The Importance of Social Presence and Communication in the Online Classroom as Factors of Successful Student Experiences


What we have known in years past as traditional education—attentive students sitting in our classes studiously taking notes of every word we say from our highly compelling lecture series—is drastically changing. The proliferation of online courses and degree programs following the implementation of Web 2.0/3.0 technologies resulted in exponential growth beyond the capacity of our institutions of higher learning to adequately train faculty and staff fast enough. As a result, student experiences were inconsistent at best and ranged from “won’t do this again” to “this is the way education should be!” A whole cottage industry of course designers, IT specialist, media producers, and many others resulted from this growing need to create better virtual learning environments.

Over the last few years I have been fortunate to have studied with two pioneers in the field: Dr. Rena Palloff (of particular note in the Unites States) and Dr. Yolanda Gayol (of particular note in Latin American, specifically Mexico). Through my own experience with online learning under their mentorship as a student and a teacher, I found the most common complaints about online experiences by students were communication, communication, and communication.

Recognizing that social presence is one of many factors that create community in the online class, I believe proactive engagement from the first day is essential. The instructor can create short activities—such an extended profile or a biographical sketch—that allow students to introduce themselves. This breaks the virtual tension associated with groups of people who do not know and cannot see one another. In this way, students can begin associating their interests with those of their peers and identifying commonalities of career paths. The instructor can observe students who seem withdrawn and/or intimidated by the online experience. The instructor can then plan for private engagements with those potential at-risk students.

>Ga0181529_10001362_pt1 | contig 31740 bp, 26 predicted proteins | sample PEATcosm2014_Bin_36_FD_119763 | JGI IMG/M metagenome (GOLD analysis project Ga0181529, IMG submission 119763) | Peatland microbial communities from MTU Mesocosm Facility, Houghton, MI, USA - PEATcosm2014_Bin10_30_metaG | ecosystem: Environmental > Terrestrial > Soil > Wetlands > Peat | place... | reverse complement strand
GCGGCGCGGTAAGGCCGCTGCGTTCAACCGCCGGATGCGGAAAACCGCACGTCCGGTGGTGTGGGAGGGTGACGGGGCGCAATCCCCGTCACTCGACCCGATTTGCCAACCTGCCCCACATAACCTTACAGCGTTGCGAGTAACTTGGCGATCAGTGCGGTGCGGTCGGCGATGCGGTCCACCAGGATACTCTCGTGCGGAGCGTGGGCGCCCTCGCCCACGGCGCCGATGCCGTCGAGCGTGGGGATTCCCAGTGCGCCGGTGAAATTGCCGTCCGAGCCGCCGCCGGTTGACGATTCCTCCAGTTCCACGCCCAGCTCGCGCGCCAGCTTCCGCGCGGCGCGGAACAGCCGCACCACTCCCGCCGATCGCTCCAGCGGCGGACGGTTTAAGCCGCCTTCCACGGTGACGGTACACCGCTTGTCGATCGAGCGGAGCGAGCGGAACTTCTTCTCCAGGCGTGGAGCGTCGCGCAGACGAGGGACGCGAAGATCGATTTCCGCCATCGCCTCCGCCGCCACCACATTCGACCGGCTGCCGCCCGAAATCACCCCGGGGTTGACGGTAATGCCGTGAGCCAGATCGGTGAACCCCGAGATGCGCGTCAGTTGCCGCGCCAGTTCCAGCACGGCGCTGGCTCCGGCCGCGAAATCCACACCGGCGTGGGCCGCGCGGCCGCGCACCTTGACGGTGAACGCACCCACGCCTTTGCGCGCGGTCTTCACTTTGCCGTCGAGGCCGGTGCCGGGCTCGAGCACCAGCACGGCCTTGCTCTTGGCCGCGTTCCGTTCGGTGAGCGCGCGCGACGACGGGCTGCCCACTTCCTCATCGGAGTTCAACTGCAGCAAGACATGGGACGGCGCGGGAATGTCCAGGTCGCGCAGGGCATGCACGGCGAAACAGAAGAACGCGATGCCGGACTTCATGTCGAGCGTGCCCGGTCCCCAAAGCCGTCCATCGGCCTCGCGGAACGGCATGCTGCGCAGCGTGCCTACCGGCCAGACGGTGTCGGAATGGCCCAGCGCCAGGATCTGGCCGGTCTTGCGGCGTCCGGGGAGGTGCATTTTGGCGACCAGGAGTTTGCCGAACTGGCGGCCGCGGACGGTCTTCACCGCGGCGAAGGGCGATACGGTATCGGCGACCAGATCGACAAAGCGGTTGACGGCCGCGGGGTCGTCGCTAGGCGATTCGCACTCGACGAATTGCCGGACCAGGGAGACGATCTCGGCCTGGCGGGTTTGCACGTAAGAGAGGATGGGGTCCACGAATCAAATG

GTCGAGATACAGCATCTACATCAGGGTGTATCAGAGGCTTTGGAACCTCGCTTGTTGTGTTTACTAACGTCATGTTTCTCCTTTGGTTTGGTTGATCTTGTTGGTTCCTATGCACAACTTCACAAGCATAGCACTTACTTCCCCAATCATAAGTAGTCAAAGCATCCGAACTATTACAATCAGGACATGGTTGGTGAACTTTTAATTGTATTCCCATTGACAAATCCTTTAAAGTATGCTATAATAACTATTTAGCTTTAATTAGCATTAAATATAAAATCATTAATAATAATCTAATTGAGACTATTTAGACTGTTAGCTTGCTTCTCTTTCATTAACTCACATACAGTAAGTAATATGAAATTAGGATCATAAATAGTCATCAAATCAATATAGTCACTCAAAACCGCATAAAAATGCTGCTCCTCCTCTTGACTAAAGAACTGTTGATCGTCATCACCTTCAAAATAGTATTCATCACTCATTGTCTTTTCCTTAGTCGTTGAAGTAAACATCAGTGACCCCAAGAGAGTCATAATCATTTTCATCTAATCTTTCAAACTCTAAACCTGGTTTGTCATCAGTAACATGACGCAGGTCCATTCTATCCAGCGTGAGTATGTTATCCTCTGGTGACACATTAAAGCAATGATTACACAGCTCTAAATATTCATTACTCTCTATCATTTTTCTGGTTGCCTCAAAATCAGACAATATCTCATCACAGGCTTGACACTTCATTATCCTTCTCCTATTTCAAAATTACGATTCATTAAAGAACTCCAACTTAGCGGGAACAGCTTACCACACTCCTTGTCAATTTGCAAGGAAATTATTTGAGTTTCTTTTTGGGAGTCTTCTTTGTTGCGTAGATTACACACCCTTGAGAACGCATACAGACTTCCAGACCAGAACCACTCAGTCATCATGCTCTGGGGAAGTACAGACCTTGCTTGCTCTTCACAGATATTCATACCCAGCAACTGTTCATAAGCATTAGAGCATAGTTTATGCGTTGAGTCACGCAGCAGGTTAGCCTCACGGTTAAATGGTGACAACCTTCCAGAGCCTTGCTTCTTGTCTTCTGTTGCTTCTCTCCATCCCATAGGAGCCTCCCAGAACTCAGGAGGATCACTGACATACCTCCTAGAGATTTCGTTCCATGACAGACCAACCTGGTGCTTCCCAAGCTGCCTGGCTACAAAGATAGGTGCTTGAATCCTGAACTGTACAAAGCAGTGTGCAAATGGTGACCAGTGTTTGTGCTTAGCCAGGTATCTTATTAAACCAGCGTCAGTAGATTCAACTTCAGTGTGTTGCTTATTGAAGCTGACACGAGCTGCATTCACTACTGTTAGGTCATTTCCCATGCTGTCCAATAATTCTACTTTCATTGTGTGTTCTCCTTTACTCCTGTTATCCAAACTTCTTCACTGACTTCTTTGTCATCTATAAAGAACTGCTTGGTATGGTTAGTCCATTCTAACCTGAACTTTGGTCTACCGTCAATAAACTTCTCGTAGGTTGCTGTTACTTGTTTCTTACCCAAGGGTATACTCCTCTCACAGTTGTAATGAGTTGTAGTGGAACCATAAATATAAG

Beyond the first day’s activities, the instructor can use a variety of tools to keep students invested in their newly created community, but there are two elements that are important to the success of each student. First, I would encourage students to keep in contact with their class in some way each day. They could participate in a discussion, watch a video, listen to a presentation, read an article, or email someone in the class. This creates a daily habit of “checking in” with their studies. Second, I would let students know that their instructor is “there” by regularly engaging students in online discussions, by communicating through email, and by holding virtual office hours at mutually convenient times using Skype, AnyMeeting, or other videoconferencing technology.

Social presence can be maintained and greatly enhanced when students participate in collaborative exercises and projects. For example, having students group-author an article using a WIKI requires communication, collaboration, and cooperation of group members. Other student groups and the instructor can then provide feedback about the WIKI. This gives recognition to the contribution of the team effort while helping to improve the work with additional ideas and points of interest to consider from diverse perspectives.

Regardless of the format of the course or the composition of the class, social presence can be maintained and greatly improved when students and their instructor regularly have meaningful communication, collaborate to solve problems, and cooperate to create solutions. One of the lasting values of a successful online course is the creation of the social network. In essence, a new social network is created every time an online course brings together instructor and learners. The next time you have an opportunity to teach or take an online course, think in terms of more than text and pictures on a page. Connect those media assets the way you would in a social network environment to communicate with your students, create a sense of community, and allow a learning environment with multiple creators.

About the Author:

Dr. John Weidert is an independent educator, communicator, and practitioner of educational and organizational leadership, communication, and media studies.